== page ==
On top of being the most violent, gory book ever written it's also hilariously funny in places, and filled with a weird vibe that breaks into some outright surrealism in places. The Lovecraft-inspired scene is without a doubt the most horrific Lovecraft pastiche I've read.

For people searching for that next gory book that delivers constant blood, guts and violence- look no further. Whargoul has everything you could ever want and more.

Highly recommended- if you think you can handle it.
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2 of 2 people found the following review helpful By Gabino Iglesias on July 12, 2011
Format: Paperback
If Thomas Pynchon and Clive Barker decide to join forces and take a crack at writing a horror novel with a bizarro slant, the result would probably be something as poetic and eloquent as Whargoul, David Brockie's first novel. Brockie, the twisted mind behind cult band GWAR, decided to start his writing career with a bang and penned down an epic story of war, death, sex, blood, transmogrification, booze and a lot of violence. From the blood-soaked Battle of Stalingrad and the death camps of the holocaust to the more recent war in Iraq and even a fictional race war in New York City, Whargoul has been there, bringing death wherever he goes and feeding off the souls and brains of the those left in his wake.

The story is hard to condense because it sprawls across the history of mankind, lacks a conventional chronology of events and zigzags through times and places in no particular order. When Whargoul, a bloodthirsty narrator with a penchant for philosophizing about the nature of humanity, begins to tell a story, the reader might have an idea about where the narration is going, but memories often come and take the story forward, backward or sideways in a maelstrom of violence. If it all sounds a tad confusing, it's because it probably is.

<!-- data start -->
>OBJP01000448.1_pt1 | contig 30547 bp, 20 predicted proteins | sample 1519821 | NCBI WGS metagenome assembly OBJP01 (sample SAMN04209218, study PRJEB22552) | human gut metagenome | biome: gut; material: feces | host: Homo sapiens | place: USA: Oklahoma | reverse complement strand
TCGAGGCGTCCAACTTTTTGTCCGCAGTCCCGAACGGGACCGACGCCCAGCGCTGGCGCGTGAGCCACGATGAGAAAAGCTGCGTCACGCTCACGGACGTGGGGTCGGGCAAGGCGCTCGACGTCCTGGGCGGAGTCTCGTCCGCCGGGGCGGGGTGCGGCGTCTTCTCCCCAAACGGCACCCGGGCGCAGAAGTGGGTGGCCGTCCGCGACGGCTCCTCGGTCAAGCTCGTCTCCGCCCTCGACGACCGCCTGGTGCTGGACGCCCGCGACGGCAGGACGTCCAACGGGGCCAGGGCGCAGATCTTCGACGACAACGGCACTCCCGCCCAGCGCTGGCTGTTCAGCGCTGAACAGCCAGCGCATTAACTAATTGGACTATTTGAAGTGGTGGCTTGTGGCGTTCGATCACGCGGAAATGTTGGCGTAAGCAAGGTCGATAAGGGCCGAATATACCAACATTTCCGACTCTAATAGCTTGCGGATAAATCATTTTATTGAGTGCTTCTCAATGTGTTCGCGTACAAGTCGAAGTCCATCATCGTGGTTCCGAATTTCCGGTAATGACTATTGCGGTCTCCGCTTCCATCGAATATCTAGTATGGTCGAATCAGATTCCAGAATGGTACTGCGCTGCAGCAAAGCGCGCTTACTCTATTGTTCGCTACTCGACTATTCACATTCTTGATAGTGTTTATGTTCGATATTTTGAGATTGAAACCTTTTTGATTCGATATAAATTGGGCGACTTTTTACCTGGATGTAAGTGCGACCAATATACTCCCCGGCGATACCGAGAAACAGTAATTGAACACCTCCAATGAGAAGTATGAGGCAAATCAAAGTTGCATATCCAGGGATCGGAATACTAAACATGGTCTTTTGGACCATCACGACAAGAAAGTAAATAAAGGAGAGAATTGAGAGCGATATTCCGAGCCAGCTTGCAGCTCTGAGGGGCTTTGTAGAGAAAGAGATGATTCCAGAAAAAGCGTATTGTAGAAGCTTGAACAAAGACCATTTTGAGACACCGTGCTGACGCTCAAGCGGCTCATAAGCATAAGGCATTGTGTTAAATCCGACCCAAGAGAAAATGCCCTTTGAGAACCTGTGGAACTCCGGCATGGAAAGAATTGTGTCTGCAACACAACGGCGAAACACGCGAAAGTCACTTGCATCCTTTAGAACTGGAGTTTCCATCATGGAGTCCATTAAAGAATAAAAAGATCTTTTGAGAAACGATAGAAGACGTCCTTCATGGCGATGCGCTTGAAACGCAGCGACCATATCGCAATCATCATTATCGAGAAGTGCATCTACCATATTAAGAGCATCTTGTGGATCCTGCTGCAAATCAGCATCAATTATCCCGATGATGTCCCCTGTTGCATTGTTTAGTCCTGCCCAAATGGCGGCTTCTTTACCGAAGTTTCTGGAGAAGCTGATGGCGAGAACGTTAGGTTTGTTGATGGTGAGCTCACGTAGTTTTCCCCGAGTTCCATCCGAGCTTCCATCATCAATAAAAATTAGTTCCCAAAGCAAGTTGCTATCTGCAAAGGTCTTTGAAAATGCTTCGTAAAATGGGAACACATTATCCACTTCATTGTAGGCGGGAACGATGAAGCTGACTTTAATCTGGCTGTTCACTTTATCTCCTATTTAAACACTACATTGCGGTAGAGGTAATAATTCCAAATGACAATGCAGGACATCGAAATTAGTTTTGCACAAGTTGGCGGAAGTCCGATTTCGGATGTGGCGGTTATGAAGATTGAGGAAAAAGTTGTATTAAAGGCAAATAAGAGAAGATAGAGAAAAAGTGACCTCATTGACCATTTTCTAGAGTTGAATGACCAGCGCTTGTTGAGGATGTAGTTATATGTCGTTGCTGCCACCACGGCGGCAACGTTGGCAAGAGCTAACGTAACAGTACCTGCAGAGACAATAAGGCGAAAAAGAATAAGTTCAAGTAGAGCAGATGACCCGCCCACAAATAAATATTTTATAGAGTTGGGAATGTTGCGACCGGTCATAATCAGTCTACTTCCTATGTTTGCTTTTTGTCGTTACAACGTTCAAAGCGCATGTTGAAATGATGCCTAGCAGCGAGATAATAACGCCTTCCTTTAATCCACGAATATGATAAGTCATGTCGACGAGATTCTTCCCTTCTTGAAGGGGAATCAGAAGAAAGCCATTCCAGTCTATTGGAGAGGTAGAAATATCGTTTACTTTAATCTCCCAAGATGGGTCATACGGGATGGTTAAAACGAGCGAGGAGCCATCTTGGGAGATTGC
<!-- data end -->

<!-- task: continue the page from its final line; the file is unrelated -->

The book shines because of two things: the narrator's insights and Brockie's prose. Whargoul is indestructible, but he can feel pain. As the story progresses, he learns to love, to cry and to understand his own nature.
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7 of 9 people found the following review helpful By FRUUUU on December 14, 2010
Format: Paperback
This book is awesome! I read it a few years ago, on dave brockie's website and I was amazed. It reminded me of slaughterhouse five, only the main character is an immortal, vampiric, demon of war, with a mild case of ptsd, who likes to do massive amounts of drugs and reminisce about it's past atrocities, in war. It feeds off death, and usually takes the form of a soldier, so it can kill and feed as much as it wants, without being seen as "inhumane". It is extremely well written, and the grotesque, gory details, will make even the most depraved gore-whore cringe in perverse glee. The ending is epic as hell too!